Brooklyn Street Art

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Zurik is “DIVIDED” at Contorno Urbano 12 + 1

Posted on January 17, 2018

Graffiti writer/mural painter/graphic designer ZURIK is divided not just by her artist description but by her nationalities. Leaving Bogotá and moving to Barcelona is a big split as well and she’s still adjusting to the cultural differences between Spain and Colombia.

No wonder her new portrait is sliced in two! She calls it “Divided”.

Zurik. “Divided”. Fundación Contorno Urbano. 12 + 1 Project. L’Hospitalet de Llobregat, Barcelona. (photo © Clara Antón)

“I dedicate 80% of my time to writing graffiti,” she says, and you can see that her tight lettering style is in development – exploring shapes, dimensions, fills, and contours. What is newer perhaps is her exploration of characters over the last couple of years, looking at faces and paying attention to proportions, colors and expression.

Zurik. “Divided”. Fundación Contorno Urbano. 12 + 1 Project. L’Hospitalet de Llobregat, Barcelona. (photo © Clara Antón)

Here at the Contorno Urbano 12 + 1 wall in l’Hospitalet de Llobregat (Barcelona) you can see she’s using two colorways to emphasize the division that can live inside each of us; opposite emotions somehow complementing one another, hopefully not ripping you apart.

Adjusting to a new culture, invited to paint at graff/mural festivals and jams throughout the year, and now working commercially with some brands, it looks like Zurik knows how to pull it all together.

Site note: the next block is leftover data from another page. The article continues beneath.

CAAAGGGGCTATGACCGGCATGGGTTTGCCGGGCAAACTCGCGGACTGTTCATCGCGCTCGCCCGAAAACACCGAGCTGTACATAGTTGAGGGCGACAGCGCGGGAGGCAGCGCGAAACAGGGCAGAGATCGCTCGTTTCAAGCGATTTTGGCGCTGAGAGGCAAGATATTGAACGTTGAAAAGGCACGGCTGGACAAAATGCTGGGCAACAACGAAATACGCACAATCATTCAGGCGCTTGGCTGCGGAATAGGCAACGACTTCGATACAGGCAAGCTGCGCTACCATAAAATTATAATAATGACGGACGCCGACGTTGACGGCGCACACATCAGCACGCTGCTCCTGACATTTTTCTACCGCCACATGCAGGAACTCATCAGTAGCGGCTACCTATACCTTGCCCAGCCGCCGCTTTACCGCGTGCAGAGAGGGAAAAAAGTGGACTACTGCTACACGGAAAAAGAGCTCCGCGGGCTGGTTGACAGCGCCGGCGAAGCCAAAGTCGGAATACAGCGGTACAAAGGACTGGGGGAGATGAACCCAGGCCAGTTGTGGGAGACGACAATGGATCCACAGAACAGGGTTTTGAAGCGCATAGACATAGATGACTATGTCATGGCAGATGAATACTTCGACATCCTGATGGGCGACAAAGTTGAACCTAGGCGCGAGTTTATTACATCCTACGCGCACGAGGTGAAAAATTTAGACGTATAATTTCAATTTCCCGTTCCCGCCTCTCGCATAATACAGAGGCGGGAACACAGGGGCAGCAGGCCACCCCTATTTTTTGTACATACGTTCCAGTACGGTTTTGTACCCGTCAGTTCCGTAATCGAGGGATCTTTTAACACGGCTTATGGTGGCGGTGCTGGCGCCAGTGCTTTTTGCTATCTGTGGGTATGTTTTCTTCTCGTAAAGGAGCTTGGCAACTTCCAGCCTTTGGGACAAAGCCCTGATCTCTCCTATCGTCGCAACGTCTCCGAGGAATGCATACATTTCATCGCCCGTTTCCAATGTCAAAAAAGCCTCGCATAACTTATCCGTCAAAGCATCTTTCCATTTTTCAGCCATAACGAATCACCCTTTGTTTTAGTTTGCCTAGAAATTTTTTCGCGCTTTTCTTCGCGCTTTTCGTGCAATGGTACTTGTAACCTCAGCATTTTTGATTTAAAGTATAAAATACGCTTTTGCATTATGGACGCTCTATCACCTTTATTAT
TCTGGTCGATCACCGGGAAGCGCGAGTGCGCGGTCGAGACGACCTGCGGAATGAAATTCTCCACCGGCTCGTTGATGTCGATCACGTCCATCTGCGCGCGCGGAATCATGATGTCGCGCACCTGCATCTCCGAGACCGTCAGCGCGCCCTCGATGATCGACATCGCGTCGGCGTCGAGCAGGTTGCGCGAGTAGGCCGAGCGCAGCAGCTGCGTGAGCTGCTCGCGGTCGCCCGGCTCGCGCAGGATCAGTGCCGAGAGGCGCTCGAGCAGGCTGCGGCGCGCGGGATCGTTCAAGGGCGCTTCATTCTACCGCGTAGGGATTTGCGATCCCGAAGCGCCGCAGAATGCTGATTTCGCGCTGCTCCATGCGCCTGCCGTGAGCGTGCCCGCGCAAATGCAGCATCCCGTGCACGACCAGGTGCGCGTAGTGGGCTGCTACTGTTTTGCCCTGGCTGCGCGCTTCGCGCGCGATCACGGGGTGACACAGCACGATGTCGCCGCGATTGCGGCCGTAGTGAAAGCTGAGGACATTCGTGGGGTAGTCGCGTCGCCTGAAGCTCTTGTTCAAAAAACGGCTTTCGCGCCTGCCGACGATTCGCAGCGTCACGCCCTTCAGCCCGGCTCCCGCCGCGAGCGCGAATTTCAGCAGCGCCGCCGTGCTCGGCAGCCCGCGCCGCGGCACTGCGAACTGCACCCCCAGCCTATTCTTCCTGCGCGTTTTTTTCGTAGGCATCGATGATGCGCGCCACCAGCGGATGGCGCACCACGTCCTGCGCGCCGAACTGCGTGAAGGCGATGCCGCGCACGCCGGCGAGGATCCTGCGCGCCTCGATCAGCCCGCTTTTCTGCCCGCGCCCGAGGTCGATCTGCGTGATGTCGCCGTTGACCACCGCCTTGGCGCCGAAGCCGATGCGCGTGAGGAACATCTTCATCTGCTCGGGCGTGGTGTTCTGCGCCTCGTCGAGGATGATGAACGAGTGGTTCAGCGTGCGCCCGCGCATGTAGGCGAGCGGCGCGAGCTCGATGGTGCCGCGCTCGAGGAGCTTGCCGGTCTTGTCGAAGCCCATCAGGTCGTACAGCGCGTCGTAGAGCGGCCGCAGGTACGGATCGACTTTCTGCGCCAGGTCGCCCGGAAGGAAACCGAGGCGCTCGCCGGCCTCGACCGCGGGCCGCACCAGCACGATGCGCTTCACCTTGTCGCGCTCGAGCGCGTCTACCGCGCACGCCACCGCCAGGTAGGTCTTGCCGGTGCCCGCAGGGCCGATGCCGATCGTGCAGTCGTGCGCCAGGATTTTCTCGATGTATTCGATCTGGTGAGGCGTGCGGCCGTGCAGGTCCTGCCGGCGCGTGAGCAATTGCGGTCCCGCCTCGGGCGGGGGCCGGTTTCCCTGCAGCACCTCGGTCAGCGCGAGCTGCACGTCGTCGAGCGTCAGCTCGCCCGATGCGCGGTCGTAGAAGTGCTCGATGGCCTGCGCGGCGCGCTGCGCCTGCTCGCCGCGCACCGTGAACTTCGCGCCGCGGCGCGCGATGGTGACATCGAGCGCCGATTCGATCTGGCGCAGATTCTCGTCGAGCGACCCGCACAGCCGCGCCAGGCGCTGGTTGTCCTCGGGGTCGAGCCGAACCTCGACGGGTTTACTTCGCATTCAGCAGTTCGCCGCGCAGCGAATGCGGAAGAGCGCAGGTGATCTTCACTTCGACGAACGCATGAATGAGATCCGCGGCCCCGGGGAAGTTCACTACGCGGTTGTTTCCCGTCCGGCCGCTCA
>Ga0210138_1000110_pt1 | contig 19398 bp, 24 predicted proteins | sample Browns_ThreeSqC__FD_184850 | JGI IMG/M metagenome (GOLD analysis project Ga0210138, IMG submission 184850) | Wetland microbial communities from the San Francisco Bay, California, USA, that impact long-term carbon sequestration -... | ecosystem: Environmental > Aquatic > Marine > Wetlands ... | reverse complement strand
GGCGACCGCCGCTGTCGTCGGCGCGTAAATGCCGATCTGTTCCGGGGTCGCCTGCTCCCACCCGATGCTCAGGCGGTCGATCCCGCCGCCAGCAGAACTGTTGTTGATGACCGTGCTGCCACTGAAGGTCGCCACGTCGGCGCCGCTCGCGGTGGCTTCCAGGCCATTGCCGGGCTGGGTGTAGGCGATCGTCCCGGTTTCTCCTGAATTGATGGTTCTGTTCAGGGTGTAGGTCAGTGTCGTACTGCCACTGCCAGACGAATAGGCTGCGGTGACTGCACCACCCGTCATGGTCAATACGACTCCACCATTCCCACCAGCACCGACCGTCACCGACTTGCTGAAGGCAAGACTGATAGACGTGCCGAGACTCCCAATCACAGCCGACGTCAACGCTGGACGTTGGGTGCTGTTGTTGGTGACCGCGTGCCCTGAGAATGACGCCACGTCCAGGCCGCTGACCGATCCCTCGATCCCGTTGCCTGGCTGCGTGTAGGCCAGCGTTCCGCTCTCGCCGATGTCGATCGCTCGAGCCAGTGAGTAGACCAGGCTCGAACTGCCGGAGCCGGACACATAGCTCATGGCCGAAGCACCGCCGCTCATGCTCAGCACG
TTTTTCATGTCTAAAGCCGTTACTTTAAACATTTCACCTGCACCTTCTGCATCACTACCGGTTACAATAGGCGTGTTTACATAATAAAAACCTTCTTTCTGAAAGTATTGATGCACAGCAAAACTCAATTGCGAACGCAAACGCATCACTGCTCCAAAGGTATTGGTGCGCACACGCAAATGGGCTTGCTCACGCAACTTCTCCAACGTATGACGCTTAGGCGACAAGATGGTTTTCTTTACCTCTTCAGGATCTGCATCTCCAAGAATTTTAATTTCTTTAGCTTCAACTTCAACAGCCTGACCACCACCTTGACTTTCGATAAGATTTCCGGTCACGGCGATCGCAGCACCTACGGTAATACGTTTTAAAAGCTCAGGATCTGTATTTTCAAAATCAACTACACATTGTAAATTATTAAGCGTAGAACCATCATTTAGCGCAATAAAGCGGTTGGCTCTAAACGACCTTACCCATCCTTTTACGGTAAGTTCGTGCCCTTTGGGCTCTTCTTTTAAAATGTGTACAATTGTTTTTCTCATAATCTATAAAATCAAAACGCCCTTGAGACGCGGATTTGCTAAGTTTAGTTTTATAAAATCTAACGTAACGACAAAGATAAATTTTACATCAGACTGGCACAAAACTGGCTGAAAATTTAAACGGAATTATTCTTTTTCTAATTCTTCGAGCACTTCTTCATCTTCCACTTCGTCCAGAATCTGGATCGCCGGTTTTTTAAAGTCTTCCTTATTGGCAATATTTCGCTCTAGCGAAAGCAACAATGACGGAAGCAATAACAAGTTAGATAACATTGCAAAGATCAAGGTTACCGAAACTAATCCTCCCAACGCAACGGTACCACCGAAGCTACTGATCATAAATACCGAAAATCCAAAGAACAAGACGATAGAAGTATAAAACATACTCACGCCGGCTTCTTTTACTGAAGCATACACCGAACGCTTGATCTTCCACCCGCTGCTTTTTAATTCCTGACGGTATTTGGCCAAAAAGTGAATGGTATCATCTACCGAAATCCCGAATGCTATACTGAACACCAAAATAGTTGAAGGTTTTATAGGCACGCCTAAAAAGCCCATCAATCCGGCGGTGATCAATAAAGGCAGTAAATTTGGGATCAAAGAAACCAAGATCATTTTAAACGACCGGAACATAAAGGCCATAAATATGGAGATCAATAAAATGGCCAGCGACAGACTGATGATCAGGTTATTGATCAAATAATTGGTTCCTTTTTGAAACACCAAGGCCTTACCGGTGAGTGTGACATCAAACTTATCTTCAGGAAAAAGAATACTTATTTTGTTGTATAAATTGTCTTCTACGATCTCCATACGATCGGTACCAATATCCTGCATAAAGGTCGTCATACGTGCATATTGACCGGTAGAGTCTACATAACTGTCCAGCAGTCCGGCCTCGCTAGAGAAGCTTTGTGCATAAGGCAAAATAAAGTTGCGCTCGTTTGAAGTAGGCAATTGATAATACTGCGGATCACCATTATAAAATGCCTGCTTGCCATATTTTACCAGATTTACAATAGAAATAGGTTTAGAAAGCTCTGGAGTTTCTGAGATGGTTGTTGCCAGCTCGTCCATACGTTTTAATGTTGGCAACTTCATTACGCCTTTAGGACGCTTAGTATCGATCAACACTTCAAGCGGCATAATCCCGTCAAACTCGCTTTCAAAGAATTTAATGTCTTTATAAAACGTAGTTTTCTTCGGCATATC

Zurik. “Divided”. Fundación Contorno Urbano. 12 + 1 Project. L’Hospitalet de Llobregat, Barcelona. (photo © Clara Antón)

Zurik. “Divided”. Fundación Contorno Urbano. 12 + 1 Project. L’Hospitalet de Llobregat, Barcelona. (photo © Clara Antón)

Zurik. “Divided”. Fundación Contorno Urbano. 12 + 1 Project. L’Hospitalet de Llobregat, Barcelona. (photo © Clara Antón)

Magda Danysz Brings “Art From The Streets” to Singapore Art Science Museum

Posted on January 16, 2018

“Art From the Streets”, an exhibition at the Art Science Museum in Singapore opened this weekend to coordinate with Singapore Art Week that runs from tomorrow until the end of the month with fairs, festivals and art exhibitions. Commercial art dealer and writer Magda Danysz curated the show with names she represents and whom you will be familiar with – Banksy, Shepard Fairey, Faile, and Futura, for example.

Two versions of the catalogue, one by Felipe Pantone, the other by Futura, are available on the Magda Danysz website .

But she also brings an eclectic mix of others on her roster and possibly lent from some private collections. Collectively they span many of the high profile, the saleable and known over the past 5 decades from various disciplines and philosophical practices; In the case of Jacques Villeglé, whose practice of lacerating posters in the 1960s predates Failes’ by 4 decades, a lineage can be drawn. Other connections are not as easy.

Ultimately the collection gives a sense of the vast number of personalities and techniques that have characterized the street practice in Europe and North America primarily without focusing on any one specialty too greatly. Here are the revered names along with mid-career folks and current darlings who are sure to leave a mark. There is also a small inclusion of more regional favorites like Eko Nugroho from Indonesia, and Singapore’s Speak Cryptic, who each were on hand this weekend with many of the artists for the opening.

Giving tours with microphone in hand during the opening days, the energetic Ms. Danysz educates new fans and potential buyers about an organic artists scene that grew from the streets and is now more frequently being offered for sale in places such as her three gallery locations in London, Paris, and Shanghai. Today it is slowly appearing more often in museums as well.